Matt Bartkowski, who had already gotten his free trip to the Europe when the B’s brought him along for the final two preseason games, was not the lucky guy when it came time to choosing who would be recalled. Instead it was Steven Kampfer, one of the six guys they released from camp the day they left for Belfast. Kampfer has 16 points for Providence Bruins this season, good for second on the team.
In speaking to the media following practice on Wednesday, Kampfer said the same thing any player stepping in due to injury says with the “I’m not trying to come in and replace _____” line. That makes plenty of sense, as he is smaller and less physical than Stuart. He’s more of a puck mover, while Stuart’s fists come in handy more than his hands.
As far as skill sets go, that actually isn’t a problem. If you think about it, and this dates back to last week’s trade of Matt Hunwick, Kampfer isn’t replacing Stuart. Adam McQuaid is. Kampfer is replacing his former Michigan teammate in Hunwick. McQuaid is the bigger, tougher and maybe safer defenseman, like Stuart. Kampfer fills the role of puck-mover that was left unoccupied following the trade of Hunwick.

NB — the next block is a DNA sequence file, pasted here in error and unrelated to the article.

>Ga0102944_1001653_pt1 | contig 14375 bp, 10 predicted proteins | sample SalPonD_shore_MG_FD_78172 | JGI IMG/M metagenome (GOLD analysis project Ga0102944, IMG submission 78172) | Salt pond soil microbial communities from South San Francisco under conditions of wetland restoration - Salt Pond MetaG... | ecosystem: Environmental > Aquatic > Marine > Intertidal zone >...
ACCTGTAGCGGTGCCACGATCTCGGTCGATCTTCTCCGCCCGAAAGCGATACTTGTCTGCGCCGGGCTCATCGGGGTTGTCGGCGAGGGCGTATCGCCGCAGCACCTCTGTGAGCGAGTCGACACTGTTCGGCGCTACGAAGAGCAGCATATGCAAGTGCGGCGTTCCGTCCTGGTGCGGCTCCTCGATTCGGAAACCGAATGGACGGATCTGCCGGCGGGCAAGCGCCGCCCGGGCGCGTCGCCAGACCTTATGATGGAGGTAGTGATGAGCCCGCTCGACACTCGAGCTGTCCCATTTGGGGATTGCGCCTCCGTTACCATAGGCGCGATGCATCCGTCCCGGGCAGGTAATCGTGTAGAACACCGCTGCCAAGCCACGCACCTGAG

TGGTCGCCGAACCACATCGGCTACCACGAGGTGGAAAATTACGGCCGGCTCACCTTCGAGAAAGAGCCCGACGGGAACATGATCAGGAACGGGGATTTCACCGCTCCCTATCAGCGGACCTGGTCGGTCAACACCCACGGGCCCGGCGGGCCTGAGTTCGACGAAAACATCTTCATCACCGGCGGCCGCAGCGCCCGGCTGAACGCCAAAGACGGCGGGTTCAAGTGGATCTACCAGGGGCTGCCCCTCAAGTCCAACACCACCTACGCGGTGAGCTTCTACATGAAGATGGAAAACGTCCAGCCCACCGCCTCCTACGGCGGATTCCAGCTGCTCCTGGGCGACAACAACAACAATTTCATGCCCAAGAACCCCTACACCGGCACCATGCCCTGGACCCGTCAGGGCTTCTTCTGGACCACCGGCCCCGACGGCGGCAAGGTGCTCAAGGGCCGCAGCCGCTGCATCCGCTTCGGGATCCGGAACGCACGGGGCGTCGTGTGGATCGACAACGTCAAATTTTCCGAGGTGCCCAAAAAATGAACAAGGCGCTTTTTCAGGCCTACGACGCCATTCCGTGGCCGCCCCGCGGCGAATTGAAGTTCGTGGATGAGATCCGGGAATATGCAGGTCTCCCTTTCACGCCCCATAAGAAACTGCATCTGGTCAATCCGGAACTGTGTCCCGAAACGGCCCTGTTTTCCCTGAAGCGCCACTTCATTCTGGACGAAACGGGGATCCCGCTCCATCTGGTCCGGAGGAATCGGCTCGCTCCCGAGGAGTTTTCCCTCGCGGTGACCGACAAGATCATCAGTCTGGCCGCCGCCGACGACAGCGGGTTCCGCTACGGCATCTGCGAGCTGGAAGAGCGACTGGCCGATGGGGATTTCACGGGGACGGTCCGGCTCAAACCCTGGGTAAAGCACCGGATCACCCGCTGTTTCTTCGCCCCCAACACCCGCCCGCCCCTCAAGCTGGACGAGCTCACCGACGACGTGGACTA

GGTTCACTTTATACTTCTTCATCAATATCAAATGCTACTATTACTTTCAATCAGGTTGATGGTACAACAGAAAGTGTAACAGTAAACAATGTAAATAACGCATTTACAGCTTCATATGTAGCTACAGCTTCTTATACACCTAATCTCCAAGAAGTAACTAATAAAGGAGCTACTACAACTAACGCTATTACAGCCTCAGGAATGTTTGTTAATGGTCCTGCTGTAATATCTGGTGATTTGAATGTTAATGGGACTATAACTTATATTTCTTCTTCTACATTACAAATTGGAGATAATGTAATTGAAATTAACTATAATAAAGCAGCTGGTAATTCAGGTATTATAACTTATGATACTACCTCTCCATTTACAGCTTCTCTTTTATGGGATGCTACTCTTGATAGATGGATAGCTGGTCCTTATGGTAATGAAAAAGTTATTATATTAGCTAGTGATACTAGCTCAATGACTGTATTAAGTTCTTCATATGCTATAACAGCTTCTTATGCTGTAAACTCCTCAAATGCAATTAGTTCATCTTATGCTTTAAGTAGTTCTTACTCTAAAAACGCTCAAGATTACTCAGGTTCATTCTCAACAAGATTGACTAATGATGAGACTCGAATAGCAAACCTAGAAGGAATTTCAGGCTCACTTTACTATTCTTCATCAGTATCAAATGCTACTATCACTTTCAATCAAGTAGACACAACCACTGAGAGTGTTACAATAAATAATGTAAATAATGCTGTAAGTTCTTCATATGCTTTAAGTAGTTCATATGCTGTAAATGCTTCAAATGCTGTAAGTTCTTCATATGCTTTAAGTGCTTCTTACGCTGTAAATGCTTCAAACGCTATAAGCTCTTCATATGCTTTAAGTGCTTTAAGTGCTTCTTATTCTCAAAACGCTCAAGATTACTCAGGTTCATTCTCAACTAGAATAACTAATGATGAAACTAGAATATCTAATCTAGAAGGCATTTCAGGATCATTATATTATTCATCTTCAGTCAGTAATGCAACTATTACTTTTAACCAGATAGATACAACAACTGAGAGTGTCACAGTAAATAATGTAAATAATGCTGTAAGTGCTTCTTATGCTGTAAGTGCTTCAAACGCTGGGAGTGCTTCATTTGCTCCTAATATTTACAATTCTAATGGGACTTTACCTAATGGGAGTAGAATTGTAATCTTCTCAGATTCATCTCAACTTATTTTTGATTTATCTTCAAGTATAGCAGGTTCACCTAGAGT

Another plus for Kampfer that isn’t getting much attention — and perhaps a factor in the team’s decision to give him the call over Bartkowski — is that he’s a right-handed shot. With Kampfer in the lineup, the defense’s dexterity is now even at three lefties and three righties. Considering they opened the season with Johnny Boychuk as the only righty on the blueline, they have, through injury and loss via trade, seen a bit more balance in one respect.
It should also be interested in seeing how this impacts Stuart. He’s playing on a one-year deal worth $1.675 million and is an unrestricted free agent at season’s end. He took the one-year pact after missing 26 games last season with a broken left pinky and an infection in his pinky.
The B’s probably wanted to see Stuart stay healthy before they showed him the money (and the years), and Stuart likely wanted to sign a big contract — the very one in which he’d play his prime years — after a season that warranted a bigger deal.
‘I expected after the season that I had if I was going to get a deal it was going to be a one-year deal and then see how I played,” Stuart said after signing the one-year deal in July. “Hopefully, I can have a great year this year and then hopefully, yeah, a long-term deal is in the future.’
Stuart has averaged 16:43 of ice time, which is right around where he sat last season (17:01). He’s got two assists, 23 penalty minutes, and is a plus-3 through 26 games.